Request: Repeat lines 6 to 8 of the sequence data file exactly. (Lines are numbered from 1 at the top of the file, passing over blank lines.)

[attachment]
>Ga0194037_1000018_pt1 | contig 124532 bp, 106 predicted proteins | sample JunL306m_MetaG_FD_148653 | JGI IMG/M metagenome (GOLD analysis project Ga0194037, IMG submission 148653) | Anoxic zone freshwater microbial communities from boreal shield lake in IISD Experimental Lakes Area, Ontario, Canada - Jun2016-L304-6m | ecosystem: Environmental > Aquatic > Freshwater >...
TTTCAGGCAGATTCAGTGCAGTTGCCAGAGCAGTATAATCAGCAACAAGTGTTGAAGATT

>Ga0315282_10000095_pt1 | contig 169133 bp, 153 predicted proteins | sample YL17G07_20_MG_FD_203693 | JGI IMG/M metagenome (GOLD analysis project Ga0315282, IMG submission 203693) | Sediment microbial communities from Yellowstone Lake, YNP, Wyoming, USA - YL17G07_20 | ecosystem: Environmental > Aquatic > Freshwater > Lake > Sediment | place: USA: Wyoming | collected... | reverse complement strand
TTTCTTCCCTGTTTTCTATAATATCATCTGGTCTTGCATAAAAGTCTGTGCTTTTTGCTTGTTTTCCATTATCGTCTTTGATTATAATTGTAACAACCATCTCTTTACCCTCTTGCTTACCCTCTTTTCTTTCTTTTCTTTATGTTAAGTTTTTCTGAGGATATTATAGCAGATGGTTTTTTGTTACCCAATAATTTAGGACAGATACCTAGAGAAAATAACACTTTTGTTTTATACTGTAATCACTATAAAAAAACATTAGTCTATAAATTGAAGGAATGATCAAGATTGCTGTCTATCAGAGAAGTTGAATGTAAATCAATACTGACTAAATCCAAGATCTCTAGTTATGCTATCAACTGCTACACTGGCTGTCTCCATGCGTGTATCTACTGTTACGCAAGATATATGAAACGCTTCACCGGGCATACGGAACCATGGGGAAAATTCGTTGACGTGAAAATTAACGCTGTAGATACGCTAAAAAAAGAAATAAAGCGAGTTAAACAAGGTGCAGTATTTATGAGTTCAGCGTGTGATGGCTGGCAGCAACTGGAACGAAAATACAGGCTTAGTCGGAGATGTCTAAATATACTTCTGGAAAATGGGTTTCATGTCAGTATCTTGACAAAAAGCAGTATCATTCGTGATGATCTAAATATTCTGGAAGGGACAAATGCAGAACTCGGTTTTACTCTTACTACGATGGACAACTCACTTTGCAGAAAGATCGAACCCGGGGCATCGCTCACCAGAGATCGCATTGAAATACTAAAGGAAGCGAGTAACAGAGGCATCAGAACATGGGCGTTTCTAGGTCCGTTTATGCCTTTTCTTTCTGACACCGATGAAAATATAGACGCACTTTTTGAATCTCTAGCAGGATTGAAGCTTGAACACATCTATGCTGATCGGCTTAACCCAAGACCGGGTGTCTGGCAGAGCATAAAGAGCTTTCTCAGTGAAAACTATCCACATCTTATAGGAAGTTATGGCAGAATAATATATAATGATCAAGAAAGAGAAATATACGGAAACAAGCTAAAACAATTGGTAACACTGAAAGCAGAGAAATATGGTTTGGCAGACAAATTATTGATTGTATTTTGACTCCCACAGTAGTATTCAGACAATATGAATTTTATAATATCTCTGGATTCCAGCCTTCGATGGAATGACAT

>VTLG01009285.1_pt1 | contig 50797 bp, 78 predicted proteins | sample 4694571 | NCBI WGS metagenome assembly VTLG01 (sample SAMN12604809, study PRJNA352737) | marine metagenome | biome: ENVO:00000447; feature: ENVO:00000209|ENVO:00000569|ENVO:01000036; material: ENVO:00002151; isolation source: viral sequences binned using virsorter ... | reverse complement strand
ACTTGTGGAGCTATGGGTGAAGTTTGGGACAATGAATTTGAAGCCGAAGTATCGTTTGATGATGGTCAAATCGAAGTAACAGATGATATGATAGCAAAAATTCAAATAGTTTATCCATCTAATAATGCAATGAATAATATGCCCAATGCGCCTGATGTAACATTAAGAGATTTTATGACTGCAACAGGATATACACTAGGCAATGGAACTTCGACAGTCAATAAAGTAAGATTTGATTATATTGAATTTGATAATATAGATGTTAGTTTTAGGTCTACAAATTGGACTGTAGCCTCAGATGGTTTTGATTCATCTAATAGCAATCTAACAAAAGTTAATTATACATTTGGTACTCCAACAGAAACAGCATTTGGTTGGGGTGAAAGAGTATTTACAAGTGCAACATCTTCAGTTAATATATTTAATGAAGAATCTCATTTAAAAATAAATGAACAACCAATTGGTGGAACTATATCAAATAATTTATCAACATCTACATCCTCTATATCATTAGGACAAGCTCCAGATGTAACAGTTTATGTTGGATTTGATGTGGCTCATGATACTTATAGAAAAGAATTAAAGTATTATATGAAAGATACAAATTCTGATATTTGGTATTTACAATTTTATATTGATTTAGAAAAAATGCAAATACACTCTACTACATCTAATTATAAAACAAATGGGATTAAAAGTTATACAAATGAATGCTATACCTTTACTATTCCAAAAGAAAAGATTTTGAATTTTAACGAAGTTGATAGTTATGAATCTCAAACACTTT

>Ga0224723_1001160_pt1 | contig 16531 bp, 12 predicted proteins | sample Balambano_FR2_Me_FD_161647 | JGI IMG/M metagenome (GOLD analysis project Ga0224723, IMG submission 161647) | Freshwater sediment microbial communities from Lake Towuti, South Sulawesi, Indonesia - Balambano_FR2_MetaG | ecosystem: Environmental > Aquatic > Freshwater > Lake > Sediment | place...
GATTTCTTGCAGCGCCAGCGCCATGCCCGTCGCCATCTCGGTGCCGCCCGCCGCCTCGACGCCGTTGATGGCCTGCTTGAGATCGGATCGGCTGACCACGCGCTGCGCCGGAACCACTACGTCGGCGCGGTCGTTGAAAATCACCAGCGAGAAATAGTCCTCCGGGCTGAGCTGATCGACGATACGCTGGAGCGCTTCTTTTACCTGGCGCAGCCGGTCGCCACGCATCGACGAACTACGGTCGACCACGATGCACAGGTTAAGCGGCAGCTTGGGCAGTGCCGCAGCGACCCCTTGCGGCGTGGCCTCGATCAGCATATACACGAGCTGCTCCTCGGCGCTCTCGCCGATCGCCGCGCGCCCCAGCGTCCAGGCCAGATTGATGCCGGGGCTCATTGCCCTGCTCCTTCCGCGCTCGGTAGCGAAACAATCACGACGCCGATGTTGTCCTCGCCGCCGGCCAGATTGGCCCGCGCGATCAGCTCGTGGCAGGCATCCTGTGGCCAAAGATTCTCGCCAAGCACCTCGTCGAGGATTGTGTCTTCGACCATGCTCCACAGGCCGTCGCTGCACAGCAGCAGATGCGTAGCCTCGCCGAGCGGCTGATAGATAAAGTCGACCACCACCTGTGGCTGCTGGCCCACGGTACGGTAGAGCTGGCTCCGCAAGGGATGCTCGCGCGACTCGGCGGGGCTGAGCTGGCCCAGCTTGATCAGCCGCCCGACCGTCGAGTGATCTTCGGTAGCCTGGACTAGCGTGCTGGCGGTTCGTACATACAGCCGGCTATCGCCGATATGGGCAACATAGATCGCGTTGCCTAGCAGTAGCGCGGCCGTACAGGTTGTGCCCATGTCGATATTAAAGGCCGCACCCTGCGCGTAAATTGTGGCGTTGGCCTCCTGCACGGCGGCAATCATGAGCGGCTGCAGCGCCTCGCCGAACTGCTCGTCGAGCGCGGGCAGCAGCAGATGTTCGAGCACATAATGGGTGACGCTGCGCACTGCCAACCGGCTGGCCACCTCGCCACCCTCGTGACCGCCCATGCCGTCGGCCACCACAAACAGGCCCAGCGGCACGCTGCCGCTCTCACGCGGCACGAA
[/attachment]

ACTTGTGGAGCTATGGGTGAAGTTTGGGACAATGAATTTGAAGCCGAAGTATCGTTTGATGATGGTCAAATCGAAGTAACAGATGATATGATAGCAAAAATTCAAATAGTTTATCCATCTAATAATGCAATGAATAATATGCCCAATGCGCCTGATGTAACATTAAGAGATTTTATGACTGCAACAGGATATACACTAGGCAATGGAACTTCGACAGTCAATAAAGTAAGATTTGATTATATTGAATTTGATAATATAGATGTTAGTTTTAGGTCTACAAATTGGACTGTAGCCTCAGATGGTTTTGATTCATCTAATAGCAATCTAACAAAAGTTAATTATACATTTGGTACTCCAACAGAAACAGCATTTGGTTGGGGTGAAAGAGTATTTACAAGTGCAACATCTTCAGTTAATATATTTAATGAAGAATCTCATTTAAAAATAAATGAACAACCAATTGGTGGAACTATATCAAATAATTTATCAACATCTACATCCTCTATATCATTAGGACAAGCTCCAGATGTAACAGTTTATGTTGGATTTGATGTGGCTCATGATACTTATAGAAAAGAATTAAAGTATTATATGAAAGATACAAATTCTGATATTTGGTATTTACAATTTTATATTGATTTAGAAAAAATGCAAATACACTCTACTACATCTAATTATAAAACAAATGGGATTAAAAGTTATACAAATGAATGCTATACCTTTACTATTCCAAAAGAAAAGATTTTGAATTTTAACGAAGTTGATAGTTATGAATCTCAAACACTTT

>Ga0224723_1001160_pt1 | contig 16531 bp, 12 predicted proteins | sample Balambano_FR2_Me_FD_161647 | JGI IMG/M metagenome (GOLD analysis project Ga0224723, IMG submission 161647) | Freshwater sediment microbial communities from Lake Towuti, South Sulawesi, Indonesia - Balambano_FR2_MetaG | ecosystem: Environmental > Aquatic > Freshwater > Lake > Sediment | place...
GATTTCTTGCAGCGCCAGCGCCATGCCCGTCGCCATCTCGGTGCCGCCCGCCGCCTCGACGCCGTTGATGGCCTGCTTGAGATCGGATCGGCTGACCACGCGCTGCGCCGGAACCACTACGTCGGCGCGGTCGTTGAAAATCACCAGCGAGAAATAGTCCTCCGGGCTGAGCTGATCGACGATACGCTGGAGCGCTTCTTTTACCTGGCGCAGCCGGTCGCCACGCATCGACGAACTACGGTCGACCACGATGCACAGGTTAAGCGGCAGCTTGGGCAGTGCCGCAGCGACCCCTTGCGGCGTGGCCTCGATCAGCATATACACGAGCTGCTCCTCGGCGCTCTCGCCGATCGCCGCGCGCCCCAGCGTCCAGGCCAGATTGATGCCGGGGCTCATTGCCCTGCTCCTTCCGCGCTCGGTAGCGAAACAATCACGACGCCGATGTTGTCCTCGCCGCCGGCCAGATTGGCCCGCGCGATCAGCTCGTGGCAGGCATCCTGTGGCCAAAGATTCTCGCCAAGCACCTCGTCGAGGATTGTGTCTTCGACCATGCTCCACAGGCCGTCGCTGCACAGCAGCAGATGCGTAGCCTCGCCGAGCGGCTGATAGATAAAGTCGACCACCACCTGTGGCTGCTGGCCCACGGTACGGTAGAGCTGGCTCCGCAAGGGATGCTCGCGCGACTCGGCGGGGCTGAGCTGGCCCAGCTTGATCAGCCGCCCGACCGTCGAGTGATCTTCGGTAGCCTGGACTAGCGTGCTGGCGGTTCGTACATACAGCCGGCTATCGCCGATATGGGCAACATAGATCGCGTTGCCTAGCAGTAGCGCGGCCGTACAGGTTGTGCCCATGTCGATATTAAAGGCCGCACCCTGCGCGTAAATTGTGGCGTTGGCCTCCTGCACGGCGGCAATCATGAGCGGCTGCAGCGCCTCGCCGAACTGCTCGTCGAGCGCGGGCAGCAGCAGATGTTCGAGCACATAATGGGTGACGCTGCGCACTGCCAACCGGCTGGCCACCTCGCCACCCTCGTGACCGCCCATGCCGTCGGCCACCACAAACAGGCCCAGCGGCACGCTGCCGCTCTCACGCGGCACGAA